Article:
In the days leading up to the heated Republican Alabama Senate primary, former White House strategist Steve Bannon stood with his candidate Roy Moore, triumphantly warning GOP leaders in Washington, “your day of reckoning is coming.”
Since Moore’s primary, the former state Supreme Court judge has been accused of preying on teenage girls decades ago. And Bannon hasn’t set foot in Alabama since for the candidate he called “one of the finest men in this country.”
Bannon hasn’t yanked his support for Moore, but if he’s standing by him, it’s at a distance. Associates say he has no plans to campaign in the state before the Dec. 12 election. Meanwhile, his public statements have gone from glowing endorsements of Moore to broadsides against Democratic contender Doug Jones.
The shift reflects the high stakes for Bannon in the race. By backing the renegade Moore, Bannon transformed the sleepy special election into the first battle in what he calls his war on the establishment. But the accusations against Moore have turned what should have been an easy win for Republicans into a nail-biter, and raise the possibility that Bannon will emerge from his first effort bruised and blamed.
The former adviser to President Donald Trump is already moving on, looking past the Alabama election and trying to raise money and build momentum for the next round.
“Bannon has been traveling nonstop, giving speeches across the country and the world,” as well as meeting with donors and political operators, said Andrew Surabian, a Bannon associate and adviser to the Great America Alliance, a pro-Trump political organization. “We all know what he wants to accomplish. He’s setting the stage for that.”
Bannon pounced on Moore’s Sept. 26 victory over hand-picked interim Sen. Luther Strange as justification for the war he since declared on Republican leadership in Congress, especially Senate Majority Leader Mitch McConnell. He blames the Kentucky Republican chiefly for Trump’s stalled legislative agenda and has promised to find pro-Trump challengers for almost every GOP senator seeking re-election next year, with the goal of dumping McConnell.
Through the pro-Trump group Great America Alliance and as executive chairman of Breitbart News, he has endorsed Senate candidates in Arizona, Nevada, Montana, Tennessee, West Virginia and Wisconsin. He expects to soon name his picks in Mississippi, Missouri and Ohio.
To be sure, Bannon’s influence continues through Brietbart’s continued presence in the race. Several staffers from the conservative website, including Washington political editor Matthew Boyle, remain on the ground in Alabama, publishing multiple daily dispatches.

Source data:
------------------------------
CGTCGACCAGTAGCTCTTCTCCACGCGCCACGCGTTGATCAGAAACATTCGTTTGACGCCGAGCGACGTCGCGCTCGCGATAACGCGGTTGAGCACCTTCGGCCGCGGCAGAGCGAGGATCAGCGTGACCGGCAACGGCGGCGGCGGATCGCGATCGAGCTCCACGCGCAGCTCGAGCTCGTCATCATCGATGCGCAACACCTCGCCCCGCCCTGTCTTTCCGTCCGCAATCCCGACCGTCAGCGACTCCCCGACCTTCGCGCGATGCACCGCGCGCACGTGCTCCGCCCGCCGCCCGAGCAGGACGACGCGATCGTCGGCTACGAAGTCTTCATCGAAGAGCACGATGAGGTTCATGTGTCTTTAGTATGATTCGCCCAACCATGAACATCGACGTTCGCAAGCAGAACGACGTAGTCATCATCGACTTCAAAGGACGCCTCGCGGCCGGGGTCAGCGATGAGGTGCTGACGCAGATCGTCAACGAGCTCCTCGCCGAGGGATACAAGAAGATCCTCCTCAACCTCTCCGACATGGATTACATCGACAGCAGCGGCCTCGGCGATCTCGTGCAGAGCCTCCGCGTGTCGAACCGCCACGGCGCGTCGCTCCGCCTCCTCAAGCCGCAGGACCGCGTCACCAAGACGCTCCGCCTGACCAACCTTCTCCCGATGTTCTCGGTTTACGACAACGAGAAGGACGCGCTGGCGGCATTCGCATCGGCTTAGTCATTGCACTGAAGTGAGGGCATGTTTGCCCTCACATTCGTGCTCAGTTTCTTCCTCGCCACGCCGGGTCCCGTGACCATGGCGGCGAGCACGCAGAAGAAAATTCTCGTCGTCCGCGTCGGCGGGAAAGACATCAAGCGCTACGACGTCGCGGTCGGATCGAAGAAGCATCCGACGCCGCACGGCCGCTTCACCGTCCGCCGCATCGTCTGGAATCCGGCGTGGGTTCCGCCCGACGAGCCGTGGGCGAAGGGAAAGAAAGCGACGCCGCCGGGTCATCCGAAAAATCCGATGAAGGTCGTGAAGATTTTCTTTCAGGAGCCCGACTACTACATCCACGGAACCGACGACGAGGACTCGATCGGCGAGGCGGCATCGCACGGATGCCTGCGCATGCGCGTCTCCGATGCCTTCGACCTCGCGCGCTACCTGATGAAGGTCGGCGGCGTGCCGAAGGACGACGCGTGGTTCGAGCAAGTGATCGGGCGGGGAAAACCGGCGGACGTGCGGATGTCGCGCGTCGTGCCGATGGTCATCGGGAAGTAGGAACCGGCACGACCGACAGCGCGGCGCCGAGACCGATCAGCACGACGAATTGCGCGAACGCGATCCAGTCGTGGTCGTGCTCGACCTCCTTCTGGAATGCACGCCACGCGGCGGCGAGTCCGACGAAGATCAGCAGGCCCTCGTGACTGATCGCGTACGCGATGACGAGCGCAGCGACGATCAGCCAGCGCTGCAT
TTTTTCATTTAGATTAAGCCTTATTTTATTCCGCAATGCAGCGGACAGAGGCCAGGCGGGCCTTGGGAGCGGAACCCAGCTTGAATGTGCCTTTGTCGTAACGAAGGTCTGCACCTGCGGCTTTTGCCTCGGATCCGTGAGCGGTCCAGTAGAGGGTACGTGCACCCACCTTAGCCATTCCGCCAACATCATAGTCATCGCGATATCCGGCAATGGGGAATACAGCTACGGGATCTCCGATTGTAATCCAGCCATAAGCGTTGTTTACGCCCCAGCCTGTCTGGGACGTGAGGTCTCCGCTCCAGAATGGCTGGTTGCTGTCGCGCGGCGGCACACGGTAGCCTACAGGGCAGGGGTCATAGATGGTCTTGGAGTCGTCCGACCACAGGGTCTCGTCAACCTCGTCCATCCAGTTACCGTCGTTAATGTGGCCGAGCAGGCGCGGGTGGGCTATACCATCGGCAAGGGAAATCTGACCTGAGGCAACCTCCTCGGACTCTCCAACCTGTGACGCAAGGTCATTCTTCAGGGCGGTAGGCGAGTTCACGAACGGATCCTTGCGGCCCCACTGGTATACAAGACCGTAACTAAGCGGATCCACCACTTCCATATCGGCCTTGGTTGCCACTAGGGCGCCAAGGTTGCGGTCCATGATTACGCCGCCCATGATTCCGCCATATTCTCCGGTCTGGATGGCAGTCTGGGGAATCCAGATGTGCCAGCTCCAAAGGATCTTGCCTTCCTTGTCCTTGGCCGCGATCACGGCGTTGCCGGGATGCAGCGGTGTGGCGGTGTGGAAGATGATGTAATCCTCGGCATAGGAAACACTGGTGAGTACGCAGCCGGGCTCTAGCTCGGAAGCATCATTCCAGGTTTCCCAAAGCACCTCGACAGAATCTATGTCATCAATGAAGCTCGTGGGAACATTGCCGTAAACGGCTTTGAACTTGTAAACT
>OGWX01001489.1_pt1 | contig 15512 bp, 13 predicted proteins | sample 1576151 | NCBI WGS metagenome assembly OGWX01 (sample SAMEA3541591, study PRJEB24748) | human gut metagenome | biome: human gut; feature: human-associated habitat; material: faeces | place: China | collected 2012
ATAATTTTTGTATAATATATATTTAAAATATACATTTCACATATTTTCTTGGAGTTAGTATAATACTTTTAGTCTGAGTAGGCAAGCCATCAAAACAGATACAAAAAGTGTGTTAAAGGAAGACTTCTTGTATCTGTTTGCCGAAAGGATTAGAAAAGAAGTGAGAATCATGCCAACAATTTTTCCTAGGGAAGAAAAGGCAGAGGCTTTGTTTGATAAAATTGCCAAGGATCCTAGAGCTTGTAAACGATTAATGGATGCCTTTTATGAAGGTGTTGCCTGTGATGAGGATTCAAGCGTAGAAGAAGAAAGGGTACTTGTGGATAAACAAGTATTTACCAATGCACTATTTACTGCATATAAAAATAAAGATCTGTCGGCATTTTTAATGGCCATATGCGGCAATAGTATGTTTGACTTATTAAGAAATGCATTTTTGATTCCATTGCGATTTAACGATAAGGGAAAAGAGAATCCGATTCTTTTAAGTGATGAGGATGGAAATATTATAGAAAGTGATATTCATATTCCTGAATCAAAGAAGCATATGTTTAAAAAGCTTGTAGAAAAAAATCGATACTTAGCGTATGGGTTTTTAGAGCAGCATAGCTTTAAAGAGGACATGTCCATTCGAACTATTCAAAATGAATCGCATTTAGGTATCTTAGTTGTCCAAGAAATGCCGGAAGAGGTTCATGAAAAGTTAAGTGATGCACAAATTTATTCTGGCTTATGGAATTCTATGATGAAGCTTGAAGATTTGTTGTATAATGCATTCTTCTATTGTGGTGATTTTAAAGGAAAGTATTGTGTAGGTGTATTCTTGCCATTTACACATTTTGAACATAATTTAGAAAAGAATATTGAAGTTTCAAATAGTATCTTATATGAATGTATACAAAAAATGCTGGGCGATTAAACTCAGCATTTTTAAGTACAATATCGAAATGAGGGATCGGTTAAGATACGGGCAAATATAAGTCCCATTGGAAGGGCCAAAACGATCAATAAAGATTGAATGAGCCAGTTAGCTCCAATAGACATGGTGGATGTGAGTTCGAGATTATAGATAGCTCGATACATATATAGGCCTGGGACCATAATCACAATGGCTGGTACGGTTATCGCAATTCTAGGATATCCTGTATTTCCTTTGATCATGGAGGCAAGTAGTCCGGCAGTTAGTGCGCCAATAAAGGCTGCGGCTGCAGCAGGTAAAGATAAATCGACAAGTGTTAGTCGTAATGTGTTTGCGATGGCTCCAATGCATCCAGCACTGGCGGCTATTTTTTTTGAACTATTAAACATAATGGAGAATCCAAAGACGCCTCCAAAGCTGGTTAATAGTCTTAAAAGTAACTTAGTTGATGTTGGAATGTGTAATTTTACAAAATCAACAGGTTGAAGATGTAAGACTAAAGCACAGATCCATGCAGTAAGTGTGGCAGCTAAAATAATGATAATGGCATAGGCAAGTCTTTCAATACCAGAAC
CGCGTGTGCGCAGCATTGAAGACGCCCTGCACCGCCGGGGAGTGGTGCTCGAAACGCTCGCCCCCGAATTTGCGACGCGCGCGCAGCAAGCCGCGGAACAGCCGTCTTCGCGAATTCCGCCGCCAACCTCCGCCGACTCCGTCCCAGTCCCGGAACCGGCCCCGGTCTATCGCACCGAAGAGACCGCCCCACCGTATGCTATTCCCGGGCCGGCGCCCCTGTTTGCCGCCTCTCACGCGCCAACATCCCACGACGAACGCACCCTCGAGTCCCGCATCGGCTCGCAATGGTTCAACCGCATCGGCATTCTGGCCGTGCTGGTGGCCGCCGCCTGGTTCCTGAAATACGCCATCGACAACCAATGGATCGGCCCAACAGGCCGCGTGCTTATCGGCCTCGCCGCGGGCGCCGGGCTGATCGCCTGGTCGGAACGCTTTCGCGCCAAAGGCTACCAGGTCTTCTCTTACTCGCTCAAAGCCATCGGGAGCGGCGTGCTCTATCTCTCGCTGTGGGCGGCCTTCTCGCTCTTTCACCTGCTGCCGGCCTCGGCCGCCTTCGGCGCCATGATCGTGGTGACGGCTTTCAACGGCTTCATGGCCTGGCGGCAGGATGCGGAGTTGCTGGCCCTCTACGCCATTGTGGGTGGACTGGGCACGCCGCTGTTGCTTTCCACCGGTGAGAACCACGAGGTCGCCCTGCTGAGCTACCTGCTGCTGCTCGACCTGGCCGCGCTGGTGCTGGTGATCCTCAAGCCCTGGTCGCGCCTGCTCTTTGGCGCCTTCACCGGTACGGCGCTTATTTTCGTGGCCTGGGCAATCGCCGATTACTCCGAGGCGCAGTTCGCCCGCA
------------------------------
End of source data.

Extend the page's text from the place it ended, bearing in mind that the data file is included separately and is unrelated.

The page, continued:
But Bannon himself been everywhere but Alabama, it seems, rallying conservative Republican audiences in Arizona, California, New Hampshire, Michigan and South Carolina. He’s even addressed conservative groups in Japan, where he’s headed again early next month.
Aides say Bannon plans to establish himself as the go-to speaker at fundraisers for devoutly pro-Trump Republicans this winter. The first such event is for New York Rep. Lee Zeldin on Dec. 14.
Not only has Bannon steered clear of Alabama, his tone toward Moore has gradually shifted. On primary night, he praised “the model of Judge Moore” as an anti-establishment candidate. Now he’s merely the alternative to an unacceptable and “radical” Democratic candidate.
His gradual switch is in line with his former boss. Despite GOP senators and party leaders calling for Moore to quit the race, Trump has not. The president has said he takes Moore at his word in denying the accusations. Trump also has no plans to campaign in Alabama, the White House said Monday.
By apparently sticking with Moore, albeit far less publicly than in September, Bannon, too, is nodding to his conservative audience, but trying to limit his exposure to the fallout from Moore’s crisis.
Bannon early on cast doubt on Moore’s accusers, declaring: “Until I see additional evidence on Judge Moore, I’m standing with him.”
Weeks later, after other women had come forward alleging unwanted advances by Moore as teens, Bannon, like Trump, focused on the Democrat.
“Doug Jones is a radical on guns, on abortion, on borders,” Bannon said Thursday during a guest spot on Breitbart Radio. “I just can’t understand how the people of Alabama, being one of the bedrocks of the conservative movement, would even consider a guy like Doug Jones.”
Similarly, the Bannon-affiliated Great America Alliance has been quiet in the state since the primary, after orchestrating the Bannon rally and another in September featuring former Alaska Gov. Sarah Palin, and running an ad during the widely watched Sept. 16 University of Alabama football game.
But Bannon need not wade again deeply into a race he already helped shape by denouncing McConnell’s hand-picked candidate, said Sam Nunberg, a Bannon confidant and former Trump campaign aide. Bannon helped defeat Strange, Nunberg said. “Everyone knows where Steve stands.”